Financial Update – April 2018

Each month I will post an update on my finances to both give you, the reader, some insight into my situation and to give me markers of my progress on my financial journey. My updates consist of two parts:

  • Financial Progress Table – Tracks net worth progress.
  • Spending Table – Compares monthly spending to an average (for me) “bare bones” budget, keeping me accountable for additional expenses.

For now, monthly updates include only my personal net worth and spending. As my fiancé and I combine our finances, updates will shift to cover going values instead.

Financial Progress

Each net worth goal in the Financial Progress table is broken down into undisclosed units of money. My current goal is to reach “Financial Freedom.” By the time I reach this goal I will have:

  • A retirement account that can support us when my fiancé hits 65
  • Two college savings funds funded for four years of in-state public university tuition, room, and board
  • An emergency fund for six or more months of living expenses
  • Sufficient liquidity for my fiancé and/or I to make a career change with one to two years’ runway
  • A mortgage less than two times my gross salary without bonuses

Once “Financial Freedom” is achieved, the focus will then working be towards “Financial Equilibrium”, where the income from investments covers all our ongoing expenses.

april 2018

Spending

I’ve created a “bare bones” budget which represents the average minimum amount I can expect to spend each month. This is the minimum amount I need to comfortably live in case of a job loss, emergency, etc. I expect to frequently go over my “bare bones” budget in a number of categories (here’s looking at you, “Groceries & Dining”), but I want to remain accountable to myself when I do so.

For privacy reasons, there are two things I do not include in my spending updates: my monthly mortgage and charitable donations (pegged at 10% of my net income).

april 2018 spend.png

Monthly Summary

Second to last month of upward net worth trajectory, woohoo! I managed to squeak in some extra money into my Mega Backdoor Roth IRA this month and will be adding more aggressively during the next. Right now my income has been helping me keep up with the slow-rolling bear market, but soon that will no longer be true.

The crunch continues at work and should be going until middle of May. I’ll be so glad when this slew of deadlines is finished and I can finally start transitioning my ongoing responsibilities to my coworkers. I’m so ready to be done.

In terms of spending, I feel like I did okay this month. I don’t know, for some reason I was under the illusion when I started blogging my monthly spending I’d be closer to my “Bare Bones” numbers? Austere I am not, obviously.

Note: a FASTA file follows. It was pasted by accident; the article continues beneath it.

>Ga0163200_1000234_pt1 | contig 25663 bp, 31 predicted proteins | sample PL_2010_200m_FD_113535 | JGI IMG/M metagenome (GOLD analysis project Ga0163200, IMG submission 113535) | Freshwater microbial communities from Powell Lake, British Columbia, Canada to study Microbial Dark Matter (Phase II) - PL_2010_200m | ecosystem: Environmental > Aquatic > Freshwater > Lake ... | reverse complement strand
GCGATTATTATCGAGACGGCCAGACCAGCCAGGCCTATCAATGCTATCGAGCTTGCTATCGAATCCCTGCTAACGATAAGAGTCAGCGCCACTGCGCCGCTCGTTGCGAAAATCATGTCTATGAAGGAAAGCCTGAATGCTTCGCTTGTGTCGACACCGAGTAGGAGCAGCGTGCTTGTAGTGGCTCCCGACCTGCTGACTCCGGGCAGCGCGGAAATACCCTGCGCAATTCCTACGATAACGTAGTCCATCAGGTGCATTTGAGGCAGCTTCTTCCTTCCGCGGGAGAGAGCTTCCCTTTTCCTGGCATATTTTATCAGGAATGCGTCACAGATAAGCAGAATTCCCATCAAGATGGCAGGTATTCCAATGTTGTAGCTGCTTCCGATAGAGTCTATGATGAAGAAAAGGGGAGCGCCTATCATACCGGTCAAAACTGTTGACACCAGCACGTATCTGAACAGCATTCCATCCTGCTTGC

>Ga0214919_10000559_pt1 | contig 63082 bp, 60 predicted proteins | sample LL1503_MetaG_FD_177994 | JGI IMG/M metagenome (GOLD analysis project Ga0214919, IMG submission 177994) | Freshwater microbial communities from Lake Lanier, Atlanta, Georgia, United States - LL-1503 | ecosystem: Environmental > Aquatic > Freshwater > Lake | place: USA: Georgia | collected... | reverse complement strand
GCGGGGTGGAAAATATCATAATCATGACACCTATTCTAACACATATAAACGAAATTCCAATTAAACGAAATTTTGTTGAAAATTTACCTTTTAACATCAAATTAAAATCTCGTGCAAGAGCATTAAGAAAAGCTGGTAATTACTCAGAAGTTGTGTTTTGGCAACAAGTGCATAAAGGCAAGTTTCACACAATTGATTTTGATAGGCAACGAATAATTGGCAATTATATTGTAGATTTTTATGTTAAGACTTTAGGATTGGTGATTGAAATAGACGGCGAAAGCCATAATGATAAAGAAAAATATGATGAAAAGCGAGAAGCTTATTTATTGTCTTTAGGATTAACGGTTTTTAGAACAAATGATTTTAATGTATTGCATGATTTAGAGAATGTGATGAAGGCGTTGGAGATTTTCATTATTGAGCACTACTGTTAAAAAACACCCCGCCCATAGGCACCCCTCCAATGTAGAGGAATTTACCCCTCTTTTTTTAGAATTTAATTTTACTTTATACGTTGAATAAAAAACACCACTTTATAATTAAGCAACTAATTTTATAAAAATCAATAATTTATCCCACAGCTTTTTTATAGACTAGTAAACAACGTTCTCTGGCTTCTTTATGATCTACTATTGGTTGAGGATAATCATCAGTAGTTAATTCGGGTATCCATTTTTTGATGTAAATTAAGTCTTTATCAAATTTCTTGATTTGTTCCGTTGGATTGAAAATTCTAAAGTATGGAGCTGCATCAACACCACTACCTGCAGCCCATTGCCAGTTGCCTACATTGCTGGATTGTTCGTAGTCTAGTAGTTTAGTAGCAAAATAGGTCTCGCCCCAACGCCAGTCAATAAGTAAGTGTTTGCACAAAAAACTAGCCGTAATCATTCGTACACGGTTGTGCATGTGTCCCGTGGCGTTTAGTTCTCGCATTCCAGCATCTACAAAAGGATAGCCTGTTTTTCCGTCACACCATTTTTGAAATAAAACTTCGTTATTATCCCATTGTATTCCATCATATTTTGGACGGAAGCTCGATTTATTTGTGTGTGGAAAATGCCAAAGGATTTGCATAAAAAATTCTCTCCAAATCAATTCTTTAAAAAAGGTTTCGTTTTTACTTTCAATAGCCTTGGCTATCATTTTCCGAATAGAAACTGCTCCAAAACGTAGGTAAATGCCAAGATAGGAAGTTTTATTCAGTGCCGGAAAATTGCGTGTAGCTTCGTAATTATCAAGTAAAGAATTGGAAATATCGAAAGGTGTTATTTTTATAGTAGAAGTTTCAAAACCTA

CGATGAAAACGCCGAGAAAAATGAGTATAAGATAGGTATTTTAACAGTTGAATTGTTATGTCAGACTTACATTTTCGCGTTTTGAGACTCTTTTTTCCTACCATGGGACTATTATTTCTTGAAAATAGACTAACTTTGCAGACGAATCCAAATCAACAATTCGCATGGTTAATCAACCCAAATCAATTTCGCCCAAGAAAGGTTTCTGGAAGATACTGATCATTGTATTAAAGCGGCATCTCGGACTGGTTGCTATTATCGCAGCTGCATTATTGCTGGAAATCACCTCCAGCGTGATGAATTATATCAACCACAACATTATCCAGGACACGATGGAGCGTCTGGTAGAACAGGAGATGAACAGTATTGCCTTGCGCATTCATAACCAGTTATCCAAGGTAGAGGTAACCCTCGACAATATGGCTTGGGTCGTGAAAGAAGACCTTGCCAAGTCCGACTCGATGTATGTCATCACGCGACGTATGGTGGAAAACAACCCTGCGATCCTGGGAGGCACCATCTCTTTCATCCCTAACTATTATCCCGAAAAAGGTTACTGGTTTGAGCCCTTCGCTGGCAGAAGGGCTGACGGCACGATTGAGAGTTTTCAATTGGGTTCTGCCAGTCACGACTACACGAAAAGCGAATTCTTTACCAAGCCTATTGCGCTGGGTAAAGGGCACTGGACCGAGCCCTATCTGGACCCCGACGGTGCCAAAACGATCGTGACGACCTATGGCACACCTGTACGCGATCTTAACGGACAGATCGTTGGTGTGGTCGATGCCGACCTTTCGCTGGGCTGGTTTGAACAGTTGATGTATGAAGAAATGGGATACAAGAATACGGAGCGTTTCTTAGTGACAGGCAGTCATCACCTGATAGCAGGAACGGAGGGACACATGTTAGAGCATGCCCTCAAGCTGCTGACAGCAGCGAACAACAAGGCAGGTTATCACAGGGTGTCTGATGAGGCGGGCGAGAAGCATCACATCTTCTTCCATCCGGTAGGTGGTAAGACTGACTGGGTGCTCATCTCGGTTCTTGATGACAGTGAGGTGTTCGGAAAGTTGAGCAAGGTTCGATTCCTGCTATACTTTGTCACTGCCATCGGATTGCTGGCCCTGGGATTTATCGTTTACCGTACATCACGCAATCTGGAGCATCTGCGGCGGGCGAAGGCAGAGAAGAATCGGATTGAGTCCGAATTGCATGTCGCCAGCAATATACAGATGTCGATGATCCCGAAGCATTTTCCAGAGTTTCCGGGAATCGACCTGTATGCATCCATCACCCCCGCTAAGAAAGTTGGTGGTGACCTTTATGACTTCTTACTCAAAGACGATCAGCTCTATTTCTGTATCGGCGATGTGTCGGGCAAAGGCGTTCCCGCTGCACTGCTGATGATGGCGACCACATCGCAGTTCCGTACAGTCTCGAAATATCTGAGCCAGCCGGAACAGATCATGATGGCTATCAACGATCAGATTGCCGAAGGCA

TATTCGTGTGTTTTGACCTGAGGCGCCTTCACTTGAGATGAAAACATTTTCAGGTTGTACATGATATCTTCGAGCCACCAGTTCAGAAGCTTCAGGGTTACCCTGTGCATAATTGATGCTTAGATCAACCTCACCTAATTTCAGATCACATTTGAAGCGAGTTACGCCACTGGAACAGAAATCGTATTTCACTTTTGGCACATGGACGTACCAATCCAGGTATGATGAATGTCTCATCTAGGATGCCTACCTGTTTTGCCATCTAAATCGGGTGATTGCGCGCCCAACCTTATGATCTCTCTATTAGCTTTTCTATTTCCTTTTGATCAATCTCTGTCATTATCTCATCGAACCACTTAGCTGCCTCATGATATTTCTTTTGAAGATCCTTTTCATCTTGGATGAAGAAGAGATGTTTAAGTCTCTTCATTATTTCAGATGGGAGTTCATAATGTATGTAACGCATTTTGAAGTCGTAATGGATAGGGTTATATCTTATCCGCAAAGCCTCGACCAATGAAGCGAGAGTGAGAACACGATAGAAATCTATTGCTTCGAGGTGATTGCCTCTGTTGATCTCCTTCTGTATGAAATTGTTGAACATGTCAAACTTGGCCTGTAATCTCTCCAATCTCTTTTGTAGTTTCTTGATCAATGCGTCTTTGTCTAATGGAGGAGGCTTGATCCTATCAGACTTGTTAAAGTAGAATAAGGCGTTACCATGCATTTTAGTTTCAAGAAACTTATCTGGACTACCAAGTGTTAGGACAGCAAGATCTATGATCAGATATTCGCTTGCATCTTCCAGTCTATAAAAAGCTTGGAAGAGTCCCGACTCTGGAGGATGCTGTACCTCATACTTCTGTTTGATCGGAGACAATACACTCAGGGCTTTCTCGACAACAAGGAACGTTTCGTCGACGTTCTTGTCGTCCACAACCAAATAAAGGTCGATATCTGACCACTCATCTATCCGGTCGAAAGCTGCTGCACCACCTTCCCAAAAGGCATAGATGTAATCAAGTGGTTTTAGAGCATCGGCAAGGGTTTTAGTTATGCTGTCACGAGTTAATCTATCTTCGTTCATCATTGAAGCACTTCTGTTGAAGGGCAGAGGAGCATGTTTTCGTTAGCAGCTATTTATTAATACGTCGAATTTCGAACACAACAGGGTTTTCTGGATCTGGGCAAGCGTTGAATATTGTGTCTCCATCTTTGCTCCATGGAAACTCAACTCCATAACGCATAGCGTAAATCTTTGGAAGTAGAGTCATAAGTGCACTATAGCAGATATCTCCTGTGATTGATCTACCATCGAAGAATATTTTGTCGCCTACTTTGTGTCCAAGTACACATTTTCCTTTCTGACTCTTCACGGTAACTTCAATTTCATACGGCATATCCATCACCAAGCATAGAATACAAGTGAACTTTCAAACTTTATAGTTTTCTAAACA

Notable things that happened this month include:

  • The sun finally came out for spring. Unfortunately, so did my allergies.
  • Revamped my resume in earnest and started applying for new positions.
  • Work, work, work toward the finish line.
  • Took Little Sis for some pool/air hockey/bowling for her birthday.
  • Attended a joke science conference with fiancé.
  • Made significant progress on wedding planning, including caterer booking and selecting outfits (or at least patterns, fabric) for the big day.

How were your finances in April?

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My Staged Plan For Unemployment

Six weeks and counting until I leave my job. Time flies by quick.

I’m waist-deep prepping for work deadlines that wrap up right before I leave so I’m in adrenaline rushed, get ‘er done mode. Even though the burnout part of my brain is ready to check out, I’m doing pretty well at making sure all the big things go smoothly. I want to make sure my teams are in a good place by the time I depart. I haven’t told most of my colleagues I’m leaving yet. We’re all in a crunch so I’m waiting to announce until things slow down around mid-May.

There was a period that I considered contracting for my company part-time. With Fiancé’s new job, I’d be able to make enough for us to live on pretty readily. I’d still be open to the possibility if it works out, and management seems to be on board, but the bureaucracy doesn’t seem to be able to get it together in time for us to have a contract in place by the time I leave. And I refuse to stick around in limbo all summer hoping that changes.

So I’m now outlining the plan assuming I won’t be contracting and I won’t find a new job before I leave. Originally I drew it up still relying on a separate finances model. (Honestly, I’ve been putting off combining my finances with fiancé because of my upcoming unemployment. I really hate the idea that right when we merge our financial lives, I’m no longer contributing to the family pot. He’s been very supportive about everything– pointing out that I’ve contributed the lion’s share while he’s been unemployed before and that I’ll probably be back to work again soon. Still, it feels weird and vulnerable and while I like that we can rely on each other, it’s very scary to loosen my grip and feel less in control.) But I’m coming around to basing things off our proposed joint budget.

Introducing a staged approach

Because this period of unemployment is going to include my first real summer in the six years since I graduated college, I really want to make the most of the time to decompress. But in order to make that happen, I want to set boundaries so that I feel free to really enjoy this time and not rush myself into hasty decisions going into my next job.